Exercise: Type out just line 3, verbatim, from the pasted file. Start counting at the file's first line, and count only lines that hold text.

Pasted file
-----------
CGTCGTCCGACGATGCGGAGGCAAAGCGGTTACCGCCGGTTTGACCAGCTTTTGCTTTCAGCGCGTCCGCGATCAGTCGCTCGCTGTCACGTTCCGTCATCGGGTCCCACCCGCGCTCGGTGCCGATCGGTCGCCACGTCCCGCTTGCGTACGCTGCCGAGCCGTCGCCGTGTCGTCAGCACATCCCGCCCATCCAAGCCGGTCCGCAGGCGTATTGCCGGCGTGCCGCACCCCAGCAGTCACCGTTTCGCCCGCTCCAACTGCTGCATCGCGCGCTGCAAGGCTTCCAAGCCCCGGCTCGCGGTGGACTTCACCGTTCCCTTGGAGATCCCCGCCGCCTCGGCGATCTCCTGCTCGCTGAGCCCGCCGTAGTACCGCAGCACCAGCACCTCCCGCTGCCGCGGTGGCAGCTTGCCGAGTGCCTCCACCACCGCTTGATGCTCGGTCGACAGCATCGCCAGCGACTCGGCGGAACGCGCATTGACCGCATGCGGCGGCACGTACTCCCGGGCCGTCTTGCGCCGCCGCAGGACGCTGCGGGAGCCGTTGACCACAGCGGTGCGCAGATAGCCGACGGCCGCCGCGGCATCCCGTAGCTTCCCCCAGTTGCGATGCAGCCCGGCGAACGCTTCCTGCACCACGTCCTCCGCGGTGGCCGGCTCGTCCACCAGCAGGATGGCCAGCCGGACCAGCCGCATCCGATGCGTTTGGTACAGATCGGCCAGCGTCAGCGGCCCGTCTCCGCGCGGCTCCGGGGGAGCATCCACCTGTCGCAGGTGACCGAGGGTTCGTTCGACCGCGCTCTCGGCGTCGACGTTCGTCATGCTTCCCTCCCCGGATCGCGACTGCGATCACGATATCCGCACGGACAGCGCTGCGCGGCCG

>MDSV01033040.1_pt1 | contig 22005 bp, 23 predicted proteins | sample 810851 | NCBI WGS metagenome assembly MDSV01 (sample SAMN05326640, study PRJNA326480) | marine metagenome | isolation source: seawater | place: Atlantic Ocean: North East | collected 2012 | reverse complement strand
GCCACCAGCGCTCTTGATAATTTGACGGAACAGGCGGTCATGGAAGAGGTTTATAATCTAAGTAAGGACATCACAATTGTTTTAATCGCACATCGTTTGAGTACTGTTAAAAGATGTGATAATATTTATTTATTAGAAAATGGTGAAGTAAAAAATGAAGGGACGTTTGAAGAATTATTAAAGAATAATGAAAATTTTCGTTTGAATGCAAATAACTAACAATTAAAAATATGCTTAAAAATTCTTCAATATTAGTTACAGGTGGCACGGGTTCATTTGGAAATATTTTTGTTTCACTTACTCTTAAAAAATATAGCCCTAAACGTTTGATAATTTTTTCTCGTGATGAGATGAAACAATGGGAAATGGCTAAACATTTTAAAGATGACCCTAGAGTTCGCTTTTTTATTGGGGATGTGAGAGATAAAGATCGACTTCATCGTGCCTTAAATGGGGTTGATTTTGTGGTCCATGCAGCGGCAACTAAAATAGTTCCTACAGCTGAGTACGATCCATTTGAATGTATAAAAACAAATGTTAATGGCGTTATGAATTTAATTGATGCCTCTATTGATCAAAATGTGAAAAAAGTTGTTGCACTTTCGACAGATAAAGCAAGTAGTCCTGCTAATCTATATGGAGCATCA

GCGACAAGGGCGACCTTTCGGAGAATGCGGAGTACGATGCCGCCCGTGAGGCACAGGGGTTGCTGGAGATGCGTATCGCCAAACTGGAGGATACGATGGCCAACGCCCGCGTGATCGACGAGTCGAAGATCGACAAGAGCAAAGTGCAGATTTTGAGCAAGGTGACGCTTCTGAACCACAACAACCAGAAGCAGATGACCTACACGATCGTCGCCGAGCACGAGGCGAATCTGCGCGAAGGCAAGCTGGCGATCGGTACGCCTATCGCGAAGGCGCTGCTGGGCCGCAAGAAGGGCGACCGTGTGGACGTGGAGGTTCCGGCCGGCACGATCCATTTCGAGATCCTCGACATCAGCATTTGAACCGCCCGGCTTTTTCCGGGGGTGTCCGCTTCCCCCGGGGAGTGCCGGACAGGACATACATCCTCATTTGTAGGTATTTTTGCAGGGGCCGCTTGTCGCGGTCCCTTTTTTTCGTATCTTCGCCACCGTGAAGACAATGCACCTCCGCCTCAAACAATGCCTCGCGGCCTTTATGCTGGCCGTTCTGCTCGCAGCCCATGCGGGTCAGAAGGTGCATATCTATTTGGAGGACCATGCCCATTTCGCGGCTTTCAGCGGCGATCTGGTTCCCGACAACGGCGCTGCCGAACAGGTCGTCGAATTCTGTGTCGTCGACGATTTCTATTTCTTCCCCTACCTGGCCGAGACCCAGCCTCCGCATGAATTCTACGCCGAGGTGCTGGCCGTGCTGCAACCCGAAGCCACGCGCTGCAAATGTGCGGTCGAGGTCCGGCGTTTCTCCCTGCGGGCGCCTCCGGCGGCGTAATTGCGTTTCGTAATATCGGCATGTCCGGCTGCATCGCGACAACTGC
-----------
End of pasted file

GCCACCAGCGCTCTTGATAATTTGACGGAACAGGCGGTCATGGAAGAGGTTTATAATCTAAGTAAGGACATCACAATTGTTTTAATCGCACATCGTTTGAGTACTGTTAAAAGATGTGATAATATTTATTTATTAGAAAATGGTGAAGTAAAAAATGAAGGGACGTTTGAAGAATTATTAAAGAATAATGAAAATTTTCGTTTGAATGCAAATAACTAACAATTAAAAATATGCTTAAAAATTCTTCAATATTAGTTACAGGTGGCACGGGTTCATTTGGAAATATTTTTGTTTCACTTACTCTTAAAAAATATAGCCCTAAACGTTTGATAATTTTTTCTCGTGATGAGATGAAACAATGGGAAATGGCTAAACATTTTAAAGATGACCCTAGAGTTCGCTTTTTTATTGGGGATGTGAGAGATAAAGATCGACTTCATCGTGCCTTAAATGGGGTTGATTTTGTGGTCCATGCAGCGGCAACTAAAATAGTTCCTACAGCTGAGTACGATCCATTTGAATGTATAAAAACAAATGTTAATGGCGTTATGAATTTAATTGATGCCTCTATTGATCAAAATGTGAAAAAAGTTGTTGCACTTTCGACAGATAAAGCAAGTAGTCCTGCTAATCTATATGGAGCATCA